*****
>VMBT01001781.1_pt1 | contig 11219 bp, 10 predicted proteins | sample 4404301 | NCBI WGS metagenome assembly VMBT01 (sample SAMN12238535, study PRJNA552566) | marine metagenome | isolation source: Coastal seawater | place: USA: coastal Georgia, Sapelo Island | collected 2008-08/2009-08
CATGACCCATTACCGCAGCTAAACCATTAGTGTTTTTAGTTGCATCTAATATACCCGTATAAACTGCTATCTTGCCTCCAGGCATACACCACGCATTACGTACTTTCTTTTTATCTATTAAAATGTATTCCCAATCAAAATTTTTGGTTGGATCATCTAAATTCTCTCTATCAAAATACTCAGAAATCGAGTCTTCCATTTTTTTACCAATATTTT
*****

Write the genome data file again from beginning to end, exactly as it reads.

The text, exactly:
>VMBT01001781.1_pt1 | contig 11219 bp, 10 predicted proteins | sample 4404301 | NCBI WGS metagenome assembly VMBT01 (sample SAMN12238535, study PRJNA552566) | marine metagenome | isolation source: Coastal seawater | place: USA: coastal Georgia, Sapelo Island | collected 2008-08/2009-08
CATGACCCATTACCGCAGCTAAACCATTAGTGTTTTTAGTTGCATCTAATATACCCGTATAAACTGCTATCTTGCCTCCAGGCATACACCACGCATTACGTACTTTCTTTTTATCTATTAAAATGTATTCCCAATCAAAATTTTTGGTTGGATCATCTAAATTCTCTCTATCAAAATACTCAGAAATCGAGTCTTCCATTTTTTTACCAATATTTT